The move is further evidence of the creeping influence of e-commerce retailers on the delivery and fulfilment of goods.
Best Logistics, founded by former Google China vice-president Jimmy Chou, already counts Chinese e-commerce giant Alibaba, hi-tech manufacturer Foxconn and Goldman Sachs among its shareholders. The IFC is likely to be added to that list with a proposal to invest $30m in its shares, pending approval.
“IFC is expected to invest alongside other institutional investors to subscribe shares at a total cost of around US$700 million. Proceeds of the investment will be used to finance the company’s expansion and acquisitions, and help the company to rapidly reach the appropriate scale for an IPO,” a disclosure note from the IFC said.
Best was formed in 2007 and moved into the express and less-than-truckload (LTL) segments in 2010 and 2012 respectively. It now boasts a network of around 400 distribution centres totalling a million square metres of warehousing space.
On an average day, Best Express handles around 6m parcels and Best Freight delivers around 6,400 tonnes, while Best Supply Chain provides 3PL services to around 200 business customers.
From afar, it would appear that Best Logistics is set on mimicking the strategy of Amazon in the US, which appears intent on substantially reducing its shipping costs by building up a denser network of distribution centres across North America that will allow it bypass the national sortation centres of UPS and FedEx, according to recent research note by Barclays Bank.
“We believe that if Amazon were to invest in building out its own transportation network, cost of shipping could be reduced 20-30% over time. By our maths, it seems Amazon could be able to save more than $2bn annually by delivering its own packages,” it said.
Amazon had just 20 fulfilment centres in the US in 2007, which increased to almost 100 by the end of last year, and Barclays predicts this will increase to 125 “in the near future”. However, it also believes that “most service-sensitive delivery networks appear to require north of 200 facilities to adequately serve a national customer base”.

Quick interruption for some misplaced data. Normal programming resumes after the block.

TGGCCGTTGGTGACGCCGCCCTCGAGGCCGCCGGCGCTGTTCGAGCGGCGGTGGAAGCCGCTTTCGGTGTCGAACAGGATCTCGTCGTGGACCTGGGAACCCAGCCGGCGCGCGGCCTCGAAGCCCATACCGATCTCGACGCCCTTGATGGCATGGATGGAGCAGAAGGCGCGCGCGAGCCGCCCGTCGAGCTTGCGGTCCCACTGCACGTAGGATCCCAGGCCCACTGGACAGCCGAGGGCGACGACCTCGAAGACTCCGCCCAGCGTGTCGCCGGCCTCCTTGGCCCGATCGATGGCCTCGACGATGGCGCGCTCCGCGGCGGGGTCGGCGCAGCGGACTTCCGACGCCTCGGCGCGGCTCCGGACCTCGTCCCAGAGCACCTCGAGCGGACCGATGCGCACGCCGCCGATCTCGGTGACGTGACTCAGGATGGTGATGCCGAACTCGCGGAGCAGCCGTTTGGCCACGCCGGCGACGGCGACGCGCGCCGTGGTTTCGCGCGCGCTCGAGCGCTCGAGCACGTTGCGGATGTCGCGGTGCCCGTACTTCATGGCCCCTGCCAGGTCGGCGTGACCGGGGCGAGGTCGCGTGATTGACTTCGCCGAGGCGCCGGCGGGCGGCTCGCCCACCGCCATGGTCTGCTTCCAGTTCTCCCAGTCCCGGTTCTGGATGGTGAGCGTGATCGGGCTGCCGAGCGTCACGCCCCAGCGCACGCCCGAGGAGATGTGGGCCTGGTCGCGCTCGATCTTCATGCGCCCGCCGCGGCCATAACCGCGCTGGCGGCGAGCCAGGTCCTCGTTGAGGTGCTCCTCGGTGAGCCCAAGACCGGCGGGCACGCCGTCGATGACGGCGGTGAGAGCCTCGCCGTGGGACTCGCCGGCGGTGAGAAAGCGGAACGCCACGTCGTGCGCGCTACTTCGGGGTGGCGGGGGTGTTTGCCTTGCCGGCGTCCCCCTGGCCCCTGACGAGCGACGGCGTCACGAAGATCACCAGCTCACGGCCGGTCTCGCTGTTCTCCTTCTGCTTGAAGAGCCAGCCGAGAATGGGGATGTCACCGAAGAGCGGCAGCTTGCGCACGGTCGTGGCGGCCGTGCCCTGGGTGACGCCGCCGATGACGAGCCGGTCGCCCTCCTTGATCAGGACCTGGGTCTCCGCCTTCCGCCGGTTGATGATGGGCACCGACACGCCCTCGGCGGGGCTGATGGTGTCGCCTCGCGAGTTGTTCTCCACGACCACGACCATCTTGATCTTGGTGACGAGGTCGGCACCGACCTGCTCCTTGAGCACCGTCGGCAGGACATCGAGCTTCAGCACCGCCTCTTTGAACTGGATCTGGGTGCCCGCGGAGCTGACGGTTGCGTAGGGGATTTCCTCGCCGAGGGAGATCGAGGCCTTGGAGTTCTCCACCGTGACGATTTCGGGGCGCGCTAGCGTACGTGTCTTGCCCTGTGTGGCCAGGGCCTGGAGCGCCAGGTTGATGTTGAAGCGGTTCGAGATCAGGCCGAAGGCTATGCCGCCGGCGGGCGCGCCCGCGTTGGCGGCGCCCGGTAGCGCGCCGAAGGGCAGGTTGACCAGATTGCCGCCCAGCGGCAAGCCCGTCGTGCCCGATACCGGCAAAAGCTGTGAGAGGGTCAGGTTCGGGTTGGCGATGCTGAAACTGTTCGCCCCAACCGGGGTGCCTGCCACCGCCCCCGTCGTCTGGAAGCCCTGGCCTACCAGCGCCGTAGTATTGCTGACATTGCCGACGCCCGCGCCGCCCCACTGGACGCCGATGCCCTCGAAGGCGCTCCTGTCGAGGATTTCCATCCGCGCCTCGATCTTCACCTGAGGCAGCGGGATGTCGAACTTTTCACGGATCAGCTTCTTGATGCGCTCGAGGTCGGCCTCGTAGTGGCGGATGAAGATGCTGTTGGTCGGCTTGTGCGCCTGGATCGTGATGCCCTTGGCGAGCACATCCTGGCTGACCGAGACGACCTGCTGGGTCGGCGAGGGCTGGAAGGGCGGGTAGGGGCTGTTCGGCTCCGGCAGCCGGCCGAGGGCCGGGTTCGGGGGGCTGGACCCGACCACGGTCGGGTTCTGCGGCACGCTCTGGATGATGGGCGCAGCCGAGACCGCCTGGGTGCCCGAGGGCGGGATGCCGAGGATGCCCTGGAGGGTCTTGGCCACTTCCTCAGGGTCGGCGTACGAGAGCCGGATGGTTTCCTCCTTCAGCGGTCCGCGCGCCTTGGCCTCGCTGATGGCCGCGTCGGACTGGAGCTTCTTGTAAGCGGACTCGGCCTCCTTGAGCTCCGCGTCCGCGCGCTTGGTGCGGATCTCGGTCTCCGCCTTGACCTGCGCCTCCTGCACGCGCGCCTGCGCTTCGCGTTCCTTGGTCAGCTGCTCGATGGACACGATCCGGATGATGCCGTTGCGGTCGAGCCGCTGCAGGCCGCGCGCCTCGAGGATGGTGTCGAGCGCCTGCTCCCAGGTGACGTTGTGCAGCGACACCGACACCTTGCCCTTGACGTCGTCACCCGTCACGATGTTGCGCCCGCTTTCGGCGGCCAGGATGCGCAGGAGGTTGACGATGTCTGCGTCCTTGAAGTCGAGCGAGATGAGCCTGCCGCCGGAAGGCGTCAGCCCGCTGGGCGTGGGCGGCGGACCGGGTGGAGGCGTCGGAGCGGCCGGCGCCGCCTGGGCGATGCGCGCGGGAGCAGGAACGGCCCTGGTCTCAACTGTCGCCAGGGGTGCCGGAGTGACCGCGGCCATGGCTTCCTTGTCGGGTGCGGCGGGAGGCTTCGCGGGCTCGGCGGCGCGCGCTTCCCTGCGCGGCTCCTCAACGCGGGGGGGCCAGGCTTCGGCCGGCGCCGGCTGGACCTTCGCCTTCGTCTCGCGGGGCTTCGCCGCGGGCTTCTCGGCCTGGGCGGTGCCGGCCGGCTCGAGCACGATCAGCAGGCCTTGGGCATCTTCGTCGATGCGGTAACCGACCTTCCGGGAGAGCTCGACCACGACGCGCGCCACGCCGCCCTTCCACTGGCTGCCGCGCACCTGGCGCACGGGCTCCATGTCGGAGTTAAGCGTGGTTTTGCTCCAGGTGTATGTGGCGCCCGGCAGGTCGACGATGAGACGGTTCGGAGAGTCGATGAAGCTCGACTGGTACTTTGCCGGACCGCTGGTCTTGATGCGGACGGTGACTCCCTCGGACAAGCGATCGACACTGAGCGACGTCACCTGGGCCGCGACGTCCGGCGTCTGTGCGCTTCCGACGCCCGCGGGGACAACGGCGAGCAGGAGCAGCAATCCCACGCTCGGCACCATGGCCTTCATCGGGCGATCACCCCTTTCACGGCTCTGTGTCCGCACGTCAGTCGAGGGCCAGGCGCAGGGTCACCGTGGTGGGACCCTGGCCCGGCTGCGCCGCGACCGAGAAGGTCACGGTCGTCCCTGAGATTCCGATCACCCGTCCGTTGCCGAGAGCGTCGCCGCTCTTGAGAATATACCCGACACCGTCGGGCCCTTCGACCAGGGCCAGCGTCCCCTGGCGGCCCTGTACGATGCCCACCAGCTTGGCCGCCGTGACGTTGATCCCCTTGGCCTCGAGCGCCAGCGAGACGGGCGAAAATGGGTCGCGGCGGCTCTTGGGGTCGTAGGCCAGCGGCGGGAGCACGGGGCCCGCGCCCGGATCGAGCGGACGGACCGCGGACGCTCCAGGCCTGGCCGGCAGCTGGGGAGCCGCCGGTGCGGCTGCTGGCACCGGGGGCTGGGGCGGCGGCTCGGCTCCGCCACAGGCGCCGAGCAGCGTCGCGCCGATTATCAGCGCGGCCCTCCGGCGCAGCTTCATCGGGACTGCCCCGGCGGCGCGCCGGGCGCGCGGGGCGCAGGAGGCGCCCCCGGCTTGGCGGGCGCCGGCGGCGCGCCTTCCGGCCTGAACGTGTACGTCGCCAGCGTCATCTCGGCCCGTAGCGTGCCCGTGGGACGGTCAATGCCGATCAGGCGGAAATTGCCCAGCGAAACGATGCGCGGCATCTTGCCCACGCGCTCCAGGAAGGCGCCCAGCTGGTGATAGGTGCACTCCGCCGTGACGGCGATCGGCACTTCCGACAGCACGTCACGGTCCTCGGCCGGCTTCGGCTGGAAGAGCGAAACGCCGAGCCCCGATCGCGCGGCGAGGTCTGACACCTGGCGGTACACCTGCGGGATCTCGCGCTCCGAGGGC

It added: “While the Amazon network remains clearly below this figure, its focused expansion in proximity to major population centres suggests the company is quickly building local capacity near a majority of US consumers.”
By comparison, UPS’s domestic package unit has over 1,039 package network facilities, FedEx Express 646 and FedEx Ground 547. In the LTL segment, FedEx Freight has 370 facilities, XPO Logistics 302 after its Con-way acquisition, Old Dominion Lines 232 and UPS Freight 200.
The Barclays report’s authors also argue that the aggressive expansion of Amazon centres would also allow it to begin “zone-skipping”, a technique originally pioneered by UPS and FedEx which could see Amazon delivering directly from its warehouses to the US Postal Service for final-mile delivery to consumers, thus cutting out an intermediate trip currently operated by express operators which sees packages collected from Amazon and consolidated at an express hub before delivery to USPS.
“Through ‘zone-skipping’, we think Amazon could potentially reduce shipping costs [per package] by $2-3, pressuring yields for FedEx and UPS,” it said.
The primary driver of that is to reduce the overall retail expense for consumers and enhance Amazon’s competitiveness. In contrast, Alibaba’s Best Logistics is currently in a very different part of the business cycle – it is still building up its logistics infrastructure just to serve the growing Chinese demand for e-commerce goods.